So the visual computer log seems to show the bridge from at least two different angles and with high resolution allowing for close ups when requested.

So if the computer logs of the Enterprise were sent back in time to the 20th century they could have been edited into hour long episodes. That would make everything that we see and hear in Star Trek episodes accurate.

"The Menagerie, Part I" and "The Menagerie< Part II" were written from 12 August 1966 to 10 October 1966, with revisions up to 17 October. They were the 16th episode filmed, from 11 to 17 October 1966. Repeat, "The Menagerie" was filmed right after "Court Martial", so there was little time for the production staff to forget details of the plot of "Court Martial".

In his court martial, Spock shows images of events thirteen years ago on the Enterprise and on Talos IV.

MENDEZ: Why? What does it accomplish to go there or to take Captain Pike there? I want to know why.

SPOCK: Are your comments a part of the record, sir?

MENDEZ: Yes, it's on the record.

SPOCK: Thank you. Request monitor screen be engaged.

MENDEZ: For what purpose?

SPOCK: To comply with the request you just made, sir, that I explain the importance of going to Talos Four.

KIRK: By asking why, you've opened the door to any evidence he may wish to present. Apparently what he had in mind.

MENDEZ: Present your evidence. Screen on.

SPOCK: This is thirteen years ago. The Enterprise and its commander, Captain Christopher Pike.

As I remember the screen shows the opening scene of "The Cage" with the camera zooming in on the bridge dome and passing thorugh it to show the bridge from overhead. When Spock speaks the camera angle shifts to a normal height from the overhead view, I think.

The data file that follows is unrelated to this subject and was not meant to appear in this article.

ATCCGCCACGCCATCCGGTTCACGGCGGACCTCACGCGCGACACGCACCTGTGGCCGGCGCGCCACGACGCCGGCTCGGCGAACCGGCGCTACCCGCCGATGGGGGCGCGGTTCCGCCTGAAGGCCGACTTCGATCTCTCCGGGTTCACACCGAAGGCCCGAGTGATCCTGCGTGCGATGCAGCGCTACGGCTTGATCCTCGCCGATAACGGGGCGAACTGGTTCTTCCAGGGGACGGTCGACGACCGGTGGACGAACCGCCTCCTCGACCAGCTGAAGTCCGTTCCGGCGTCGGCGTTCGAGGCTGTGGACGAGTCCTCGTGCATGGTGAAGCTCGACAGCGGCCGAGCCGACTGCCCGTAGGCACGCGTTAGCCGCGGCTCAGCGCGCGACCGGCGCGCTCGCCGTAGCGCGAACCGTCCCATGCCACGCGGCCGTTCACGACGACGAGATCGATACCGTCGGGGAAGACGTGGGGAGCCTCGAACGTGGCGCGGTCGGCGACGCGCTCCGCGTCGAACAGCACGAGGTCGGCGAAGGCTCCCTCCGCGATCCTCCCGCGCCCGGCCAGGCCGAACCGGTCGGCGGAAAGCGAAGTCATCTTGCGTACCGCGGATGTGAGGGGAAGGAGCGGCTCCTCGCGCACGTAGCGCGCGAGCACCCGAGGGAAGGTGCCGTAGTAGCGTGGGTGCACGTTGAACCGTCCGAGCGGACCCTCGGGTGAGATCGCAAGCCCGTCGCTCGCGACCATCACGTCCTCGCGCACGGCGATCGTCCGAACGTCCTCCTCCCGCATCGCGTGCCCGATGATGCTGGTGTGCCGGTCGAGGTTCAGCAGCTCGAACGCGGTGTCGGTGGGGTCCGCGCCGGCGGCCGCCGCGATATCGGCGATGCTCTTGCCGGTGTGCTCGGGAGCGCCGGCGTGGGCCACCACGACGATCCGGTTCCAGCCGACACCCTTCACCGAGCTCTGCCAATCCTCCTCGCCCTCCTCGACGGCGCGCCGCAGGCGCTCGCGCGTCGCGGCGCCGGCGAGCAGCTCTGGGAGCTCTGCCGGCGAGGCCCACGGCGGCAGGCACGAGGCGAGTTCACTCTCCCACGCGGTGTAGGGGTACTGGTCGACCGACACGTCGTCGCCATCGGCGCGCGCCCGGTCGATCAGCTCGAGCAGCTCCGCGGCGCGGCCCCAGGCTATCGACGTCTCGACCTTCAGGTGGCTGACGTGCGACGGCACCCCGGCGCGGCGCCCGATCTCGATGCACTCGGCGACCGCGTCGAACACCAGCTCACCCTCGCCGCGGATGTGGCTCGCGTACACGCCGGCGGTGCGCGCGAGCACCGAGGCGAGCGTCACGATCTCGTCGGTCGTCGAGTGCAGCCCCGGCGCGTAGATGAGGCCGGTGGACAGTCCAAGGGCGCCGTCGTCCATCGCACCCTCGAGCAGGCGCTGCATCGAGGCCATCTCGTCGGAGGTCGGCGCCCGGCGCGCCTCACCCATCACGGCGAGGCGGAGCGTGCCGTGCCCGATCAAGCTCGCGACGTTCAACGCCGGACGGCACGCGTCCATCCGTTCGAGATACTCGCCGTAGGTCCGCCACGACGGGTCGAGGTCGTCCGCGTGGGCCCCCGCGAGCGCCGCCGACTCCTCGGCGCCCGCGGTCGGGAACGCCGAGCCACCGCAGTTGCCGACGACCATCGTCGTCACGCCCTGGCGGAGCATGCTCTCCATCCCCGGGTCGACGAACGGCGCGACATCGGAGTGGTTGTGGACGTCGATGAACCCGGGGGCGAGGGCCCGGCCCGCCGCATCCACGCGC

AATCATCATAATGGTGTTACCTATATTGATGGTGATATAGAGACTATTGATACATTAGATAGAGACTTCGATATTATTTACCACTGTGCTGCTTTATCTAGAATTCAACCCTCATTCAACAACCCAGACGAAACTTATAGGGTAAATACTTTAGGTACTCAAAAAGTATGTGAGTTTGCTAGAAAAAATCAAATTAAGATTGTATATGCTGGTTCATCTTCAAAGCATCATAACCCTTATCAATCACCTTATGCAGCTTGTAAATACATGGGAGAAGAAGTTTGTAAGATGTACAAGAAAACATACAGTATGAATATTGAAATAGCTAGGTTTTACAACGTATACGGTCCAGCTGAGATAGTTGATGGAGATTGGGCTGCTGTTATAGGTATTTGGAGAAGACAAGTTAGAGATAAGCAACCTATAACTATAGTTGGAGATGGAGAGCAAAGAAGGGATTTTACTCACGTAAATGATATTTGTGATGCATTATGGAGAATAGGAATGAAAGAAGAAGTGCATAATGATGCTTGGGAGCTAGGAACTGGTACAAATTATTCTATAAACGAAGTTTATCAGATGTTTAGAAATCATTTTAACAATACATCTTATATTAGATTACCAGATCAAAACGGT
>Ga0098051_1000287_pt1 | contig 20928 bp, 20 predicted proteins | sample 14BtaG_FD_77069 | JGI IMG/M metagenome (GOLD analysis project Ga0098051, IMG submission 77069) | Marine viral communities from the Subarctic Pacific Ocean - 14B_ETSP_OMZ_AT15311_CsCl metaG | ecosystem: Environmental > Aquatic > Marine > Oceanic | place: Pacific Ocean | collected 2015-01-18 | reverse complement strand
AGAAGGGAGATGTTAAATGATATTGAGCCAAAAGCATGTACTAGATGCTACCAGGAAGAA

SPOCK [on screen]: Definitely something out there, Captain, headed this way.

KIRK: Screen off. Chris, was that really you on the screen? (flash) That's impossible. Mister Spock, no vessel makes record tapes in that detail, that perfect. What were we watching?

SPOCK: I cannot tell you at this time, sir.

MENDEZ: Captain Pike, were any record tapes of this nature made during your voyage? (flash, flash) The court is not obliged to view evidence without knowing its source.

SPOCK: Unless the court asks a prisoner why, Commodore. You did ask that question.

They resume watching the scene on the bridge. Then Pike goes to his quarters and Dr. Boyce visits him and they talk. It seems to me that would have been a good time for Kirk to say no ship makes record tapes that good, because respect for privacy would probably keep the computers from recording in a person's private quarters.

Or Kirk could have said that starships just recently started making record tapes in that detail, that perfect, instead of saying that they don't. He could have asked Pike if possibly there was an earlier experimental system to do so at the time of the Voyage to Talos IV, and his words suggest that he did, but Kirk failed to make it clear that ships do so now but just recently started, and changing a few words would have made that clear.


no vessel makes record tapes in that detail, that perfect

means that no recordings on the bridge are as detailed as seen in "The Cage", even though the bridge is the part of the ship likely to have the best automatic visual and sound recordings, then no scene in TOS can ever be an edited version of computer logs sent back in time to the 20th century.